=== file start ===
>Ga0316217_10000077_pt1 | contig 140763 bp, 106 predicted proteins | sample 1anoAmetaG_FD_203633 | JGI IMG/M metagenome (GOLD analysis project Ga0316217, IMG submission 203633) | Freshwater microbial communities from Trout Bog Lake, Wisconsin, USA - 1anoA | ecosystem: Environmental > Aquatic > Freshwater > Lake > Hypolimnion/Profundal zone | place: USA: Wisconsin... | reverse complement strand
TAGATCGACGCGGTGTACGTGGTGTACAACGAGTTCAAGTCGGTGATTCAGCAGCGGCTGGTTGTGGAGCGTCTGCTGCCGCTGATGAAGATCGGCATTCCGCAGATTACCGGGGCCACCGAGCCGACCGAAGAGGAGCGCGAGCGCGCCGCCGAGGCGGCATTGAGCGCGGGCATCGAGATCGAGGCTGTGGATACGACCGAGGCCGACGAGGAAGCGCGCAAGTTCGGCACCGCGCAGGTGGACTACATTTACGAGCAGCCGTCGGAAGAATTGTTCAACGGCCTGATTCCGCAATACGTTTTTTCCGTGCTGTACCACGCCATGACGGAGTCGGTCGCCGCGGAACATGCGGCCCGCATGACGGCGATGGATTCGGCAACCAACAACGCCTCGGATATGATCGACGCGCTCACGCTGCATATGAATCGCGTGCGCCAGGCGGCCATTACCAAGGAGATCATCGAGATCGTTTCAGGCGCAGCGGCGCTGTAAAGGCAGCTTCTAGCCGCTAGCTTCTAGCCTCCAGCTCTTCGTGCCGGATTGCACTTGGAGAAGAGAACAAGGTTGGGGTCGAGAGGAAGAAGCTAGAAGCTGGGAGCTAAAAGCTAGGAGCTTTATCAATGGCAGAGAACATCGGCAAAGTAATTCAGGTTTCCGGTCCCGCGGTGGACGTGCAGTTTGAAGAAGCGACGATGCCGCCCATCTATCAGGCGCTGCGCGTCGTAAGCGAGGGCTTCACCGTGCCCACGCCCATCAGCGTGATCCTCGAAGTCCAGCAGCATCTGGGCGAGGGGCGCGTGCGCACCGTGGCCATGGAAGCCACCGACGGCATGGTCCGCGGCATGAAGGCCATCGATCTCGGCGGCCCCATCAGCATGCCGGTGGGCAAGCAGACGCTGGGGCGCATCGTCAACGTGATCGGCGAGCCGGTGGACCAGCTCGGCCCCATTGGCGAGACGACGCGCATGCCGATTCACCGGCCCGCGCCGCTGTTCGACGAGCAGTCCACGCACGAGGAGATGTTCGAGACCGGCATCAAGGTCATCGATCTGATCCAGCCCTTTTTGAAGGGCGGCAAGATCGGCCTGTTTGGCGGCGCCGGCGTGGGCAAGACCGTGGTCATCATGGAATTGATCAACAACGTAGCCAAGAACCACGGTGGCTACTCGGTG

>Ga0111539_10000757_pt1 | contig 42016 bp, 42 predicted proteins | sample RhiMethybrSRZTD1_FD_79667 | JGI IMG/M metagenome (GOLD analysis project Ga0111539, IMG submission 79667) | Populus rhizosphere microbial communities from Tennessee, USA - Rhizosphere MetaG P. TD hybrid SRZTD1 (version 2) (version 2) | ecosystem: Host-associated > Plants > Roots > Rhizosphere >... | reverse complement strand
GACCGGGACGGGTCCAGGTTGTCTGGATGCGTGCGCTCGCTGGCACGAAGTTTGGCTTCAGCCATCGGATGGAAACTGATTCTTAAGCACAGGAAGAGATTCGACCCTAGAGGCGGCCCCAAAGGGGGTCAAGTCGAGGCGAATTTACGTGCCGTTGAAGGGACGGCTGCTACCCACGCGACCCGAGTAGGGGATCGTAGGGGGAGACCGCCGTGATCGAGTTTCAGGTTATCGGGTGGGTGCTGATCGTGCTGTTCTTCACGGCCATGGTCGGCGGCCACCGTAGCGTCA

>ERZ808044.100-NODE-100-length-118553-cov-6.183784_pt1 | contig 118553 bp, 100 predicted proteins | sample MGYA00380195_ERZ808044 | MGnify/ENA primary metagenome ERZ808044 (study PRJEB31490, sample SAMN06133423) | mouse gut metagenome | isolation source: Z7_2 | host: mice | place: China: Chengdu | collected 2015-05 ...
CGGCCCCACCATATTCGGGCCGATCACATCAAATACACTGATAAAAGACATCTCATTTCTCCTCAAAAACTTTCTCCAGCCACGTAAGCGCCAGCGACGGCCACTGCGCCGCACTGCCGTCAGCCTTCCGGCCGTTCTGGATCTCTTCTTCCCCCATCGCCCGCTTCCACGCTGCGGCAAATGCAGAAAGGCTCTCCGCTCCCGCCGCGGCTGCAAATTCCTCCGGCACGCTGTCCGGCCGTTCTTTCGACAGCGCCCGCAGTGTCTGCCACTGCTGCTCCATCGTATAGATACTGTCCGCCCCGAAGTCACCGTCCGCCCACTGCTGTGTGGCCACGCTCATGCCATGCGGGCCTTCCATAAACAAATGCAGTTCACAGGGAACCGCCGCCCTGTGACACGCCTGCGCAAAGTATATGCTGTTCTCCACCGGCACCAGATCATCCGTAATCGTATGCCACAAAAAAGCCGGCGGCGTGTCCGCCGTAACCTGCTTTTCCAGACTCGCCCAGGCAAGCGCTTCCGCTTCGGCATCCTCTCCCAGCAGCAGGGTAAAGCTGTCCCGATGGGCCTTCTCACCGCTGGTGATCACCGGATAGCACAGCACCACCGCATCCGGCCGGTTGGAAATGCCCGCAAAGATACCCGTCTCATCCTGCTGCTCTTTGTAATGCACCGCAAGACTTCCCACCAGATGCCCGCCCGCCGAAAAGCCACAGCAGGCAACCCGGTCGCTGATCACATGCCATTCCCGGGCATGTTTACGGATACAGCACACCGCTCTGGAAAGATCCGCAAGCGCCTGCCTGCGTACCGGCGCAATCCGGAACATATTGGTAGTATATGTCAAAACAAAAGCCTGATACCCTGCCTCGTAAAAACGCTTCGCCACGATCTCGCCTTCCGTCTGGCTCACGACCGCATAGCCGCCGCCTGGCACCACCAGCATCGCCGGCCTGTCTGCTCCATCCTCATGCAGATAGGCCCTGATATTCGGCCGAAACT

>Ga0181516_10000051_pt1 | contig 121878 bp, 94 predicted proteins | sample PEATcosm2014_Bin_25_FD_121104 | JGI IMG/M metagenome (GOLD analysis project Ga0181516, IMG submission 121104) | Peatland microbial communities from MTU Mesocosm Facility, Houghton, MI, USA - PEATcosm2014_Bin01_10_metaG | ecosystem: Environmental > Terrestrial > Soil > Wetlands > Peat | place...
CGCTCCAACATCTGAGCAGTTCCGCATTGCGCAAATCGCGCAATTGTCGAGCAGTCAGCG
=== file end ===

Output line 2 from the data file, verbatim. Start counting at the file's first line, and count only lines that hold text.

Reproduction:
TAGATCGACGCGGTGTACGTGGTGTACAACGAGTTCAAGTCGGTGATTCAGCAGCGGCTGGTTGTGGAGCGTCTGCTGCCGCTGATGAAGATCGGCATTCCGCAGATTACCGGGGCCACCGAGCCGACCGAAGAGGAGCGCGAGCGCGCCGCCGAGGCGGCATTGAGCGCGGGCATCGAGATCGAGGCTGTGGATACGACCGAGGCCGACGAGGAAGCGCGCAAGTTCGGCACCGCGCAGGTGGACTACATTTACGAGCAGCCGTCGGAAGAATTGTTCAACGGCCTGATTCCGCAATACGTTTTTTCCGTGCTGTACCACGCCATGACGGAGTCGGTCGCCGCGGAACATGCGGCCCGCATGACGGCGATGGATTCGGCAACCAACAACGCCTCGGATATGATCGACGCGCTCACGCTGCATATGAATCGCGTGCGCCAGGCGGCCATTACCAAGGAGATCATCGAGATCGTTTCAGGCGCAGCGGCGCTGTAAAGGCAGCTTCTAGCCGCTAGCTTCTAGCCTCCAGCTCTTCGTGCCGGATTGCACTTGGAGAAGAGAACAAGGTTGGGGTCGAGAGGAAGAAGCTAGAAGCTGGGAGCTAAAAGCTAGGAGCTTTATCAATGGCAGAGAACATCGGCAAAGTAATTCAGGTTTCCGGTCCCGCGGTGGACGTGCAGTTTGAAGAAGCGACGATGCCGCCCATCTATCAGGCGCTGCGCGTCGTAAGCGAGGGCTTCACCGTGCCCACGCCCATCAGCGTGATCCTCGAAGTCCAGCAGCATCTGGGCGAGGGGCGCGTGCGCACCGTGGCCATGGAAGCCACCGACGGCATGGTCCGCGGCATGAAGGCCATCGATCTCGGCGGCCCCATCAGCATGCCGGTGGGCAAGCAGACGCTGGGGCGCATCGTCAACGTGATCGGCGAGCCGGTGGACCAGCTCGGCCCCATTGGCGAGACGACGCGCATGCCGATTCACCGGCCCGCGCCGCTGTTCGACGAGCAGTCCACGCACGAGGAGATGTTCGAGACCGGCATCAAGGTCATCGATCTGATCCAGCCCTTTTTGAAGGGCGGCAAGATCGGCCTGTTTGGCGGCGCCGGCGTGGGCAAGACCGTGGTCATCATGGAATTGATCAACAACGTAGCCAAGAACCACGGTGGCTACTCGGTG